I do have to take exception to some of your polemics on the crowds in the Tetons, and especially in the Winds. Even if you travel to Titcomb or the Cirque, you aren't likely to see 75-100 people, much less camps. My wife and I spent two months in the Winds in the summer of '99, including the cirque, and I'll bet we talked to maybe 20 people the whole time.
Thank you, and exception noted-- I'm just reporting what I've read many times in many sources. I got lucky during my time in the Winds in 2001 and saw very few others once I was a few miles from the trailheads on two different multi-night trips. I have had similar luck on overnights in the Tetons since I've gone mid-week and sought out destinations that see less traffic, but I again understand from many sources that those were exceptional experiences. I remember hiking down Paintbrush Canyon and seeing dozens heading up (during storm hours, too) and hiking out of Death Canyon and seeing literally hundreds playing in the water around the ranger cabin.
The Teton crowds are localized and pretty easy to avoid. The Winds are just simply enormous and not many people are willing to hike or even ride a horse that far. That experience in the Winds is standard, I think. Even in Titcomb, since we weren't climbing Gannett, we really didn't run in to many people, and it was the week of Labor Day. It may not feel like the Bob, with the openness and tundra, but it's every bit as wild, especially off trail. Let me know if you head to either place again, and I could probably help you avoid the crowds. Thanks again for this page.
Thanks for that. I did try to make clear in my comments on both ranges that solitude is easy to find off-trail and/or away from the most popular areas. My own experiences tell me you're exactly right in what you say about the typical backcountry experience out there, especially in the Winds. And I may be out there next summer, so maybe I will get in touch closer to then.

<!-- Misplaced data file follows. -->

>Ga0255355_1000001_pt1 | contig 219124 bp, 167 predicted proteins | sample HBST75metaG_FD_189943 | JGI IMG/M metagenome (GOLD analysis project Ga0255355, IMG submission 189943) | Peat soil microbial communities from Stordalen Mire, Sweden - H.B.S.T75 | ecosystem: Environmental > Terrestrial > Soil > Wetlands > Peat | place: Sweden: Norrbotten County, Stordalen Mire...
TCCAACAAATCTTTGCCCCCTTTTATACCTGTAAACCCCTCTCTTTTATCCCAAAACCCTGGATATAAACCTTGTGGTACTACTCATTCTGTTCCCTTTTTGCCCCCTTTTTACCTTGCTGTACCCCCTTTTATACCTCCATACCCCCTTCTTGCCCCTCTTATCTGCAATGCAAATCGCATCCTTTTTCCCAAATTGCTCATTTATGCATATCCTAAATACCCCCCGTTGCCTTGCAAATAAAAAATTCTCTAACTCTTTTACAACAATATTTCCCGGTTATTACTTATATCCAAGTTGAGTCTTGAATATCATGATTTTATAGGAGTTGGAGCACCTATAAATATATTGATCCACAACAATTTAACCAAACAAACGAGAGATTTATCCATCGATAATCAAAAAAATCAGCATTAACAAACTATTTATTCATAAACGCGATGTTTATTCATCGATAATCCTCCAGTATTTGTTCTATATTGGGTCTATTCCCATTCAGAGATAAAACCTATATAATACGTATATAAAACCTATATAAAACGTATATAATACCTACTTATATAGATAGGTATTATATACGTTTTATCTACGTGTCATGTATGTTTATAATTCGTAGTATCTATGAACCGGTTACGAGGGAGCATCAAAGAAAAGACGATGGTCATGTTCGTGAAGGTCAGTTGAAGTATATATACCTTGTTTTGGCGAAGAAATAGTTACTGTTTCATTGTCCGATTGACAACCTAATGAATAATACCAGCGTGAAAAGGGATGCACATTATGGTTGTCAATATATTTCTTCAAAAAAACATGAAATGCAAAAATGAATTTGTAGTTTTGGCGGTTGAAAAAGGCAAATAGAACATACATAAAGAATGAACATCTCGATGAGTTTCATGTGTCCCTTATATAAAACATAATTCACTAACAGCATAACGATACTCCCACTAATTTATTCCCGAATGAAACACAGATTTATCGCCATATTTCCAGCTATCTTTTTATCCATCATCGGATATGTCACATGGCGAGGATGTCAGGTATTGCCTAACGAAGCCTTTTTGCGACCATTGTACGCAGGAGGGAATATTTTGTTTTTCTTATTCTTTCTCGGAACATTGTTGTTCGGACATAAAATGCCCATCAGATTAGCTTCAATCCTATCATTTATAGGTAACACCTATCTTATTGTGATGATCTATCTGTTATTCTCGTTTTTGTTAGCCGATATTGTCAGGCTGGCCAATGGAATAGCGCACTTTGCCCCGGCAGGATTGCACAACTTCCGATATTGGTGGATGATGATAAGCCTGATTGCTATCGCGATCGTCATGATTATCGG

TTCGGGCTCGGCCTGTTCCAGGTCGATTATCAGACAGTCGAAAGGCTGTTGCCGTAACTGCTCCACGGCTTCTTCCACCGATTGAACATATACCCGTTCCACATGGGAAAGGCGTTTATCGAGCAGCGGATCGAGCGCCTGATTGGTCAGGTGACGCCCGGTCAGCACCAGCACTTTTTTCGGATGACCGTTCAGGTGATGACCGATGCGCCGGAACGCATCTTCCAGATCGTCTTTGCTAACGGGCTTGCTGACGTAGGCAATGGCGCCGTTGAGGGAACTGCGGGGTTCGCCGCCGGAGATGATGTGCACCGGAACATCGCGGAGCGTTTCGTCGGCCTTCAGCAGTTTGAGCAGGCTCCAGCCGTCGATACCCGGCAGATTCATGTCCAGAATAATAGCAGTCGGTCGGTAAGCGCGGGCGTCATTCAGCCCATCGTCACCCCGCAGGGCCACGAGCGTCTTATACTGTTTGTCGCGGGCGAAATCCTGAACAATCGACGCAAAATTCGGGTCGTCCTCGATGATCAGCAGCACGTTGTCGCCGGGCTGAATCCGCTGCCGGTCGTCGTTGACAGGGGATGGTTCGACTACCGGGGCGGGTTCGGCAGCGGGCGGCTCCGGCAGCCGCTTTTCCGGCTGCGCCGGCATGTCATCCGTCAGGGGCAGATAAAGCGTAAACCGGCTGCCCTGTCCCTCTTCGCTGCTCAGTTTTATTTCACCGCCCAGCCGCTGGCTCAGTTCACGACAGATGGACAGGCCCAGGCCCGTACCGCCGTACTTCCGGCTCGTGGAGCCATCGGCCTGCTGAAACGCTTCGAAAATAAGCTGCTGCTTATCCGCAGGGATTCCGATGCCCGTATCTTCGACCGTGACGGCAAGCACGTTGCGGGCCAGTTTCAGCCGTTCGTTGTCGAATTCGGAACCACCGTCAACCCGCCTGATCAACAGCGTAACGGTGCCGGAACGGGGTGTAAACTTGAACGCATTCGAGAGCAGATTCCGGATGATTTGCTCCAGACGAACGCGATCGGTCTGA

Fantastic job, Bob! Glad to see you mentioning the oft-misunderstood "Jackson" vs. "Jackson Hole" bit; I've always delighted in pointing out the difference to the unknowing....
On a more serious and important note, there is an excellent book, "Yellowstone to Yukon: Freedom to Roam," dealing with the proposed wildlife "corridor" linking those two geographical areas. Well worth checking out! Also, it might be good to note that in addition to what you've mentioned, the Mission Range (having as abrupt and great a topographical upthrust as the Tetons), Swan Range (the crest of the Swans is the western boundary of the "Bob"), and Great Bear and Scapegoat wildernesses are also an important link in the Yellowstone to Yukon thinking/planning here in the Continental U.S.
I enjoyed this page! A lot.
Great area. I'd generally agree with b. about the crowds, but during the tourist season with a limited amount of time, I think your experience is pretty normal. Too much territory to be crowded everywhere in those ranges, though.
Shorten the name to "Yellowstone Ecosystem," since the mountain ranges part is implied, and the current title is long in my opinion.
Include the Snake River Range.
Mention the book "Select Peaks of the Greater Yellowstone," by Thomas Turiano. It is one of the best out there.
Good suggestion on the name-- I made the change. In truth, I never liked the name I used and preferred "Greater Yellowstone Ecosystem," but I thought that title might not pop up on many searches for Yellowstone locations. Why I never thought of just "Yellowstone Ecosystem" I really don't know.
I will add a short section with book suggestions and include the one you suggested.
About the Snake River Range-- I know of it but really didn't consider it to be one of the really major ranges of the area because of its size relative to the others. I also know almost nothing about it beyond the fact that I've seen it a few times from near Alpine and Jackson. But if you, knowing the area more thoroughly than I do, think it should be included, I can attach it with what little I do know about it. I'll look on the SP page to see if there are any photos I might want to attach, too.
And about the crowds-- I don't mean to argue much, but I think you and b. focused a little too much on those parts of the page. There's ample acknowledgement in there that outside those very popular areas, solitude is easy to find, especially in the Winds. All of my backpacking experiences in both ranges can testify to it.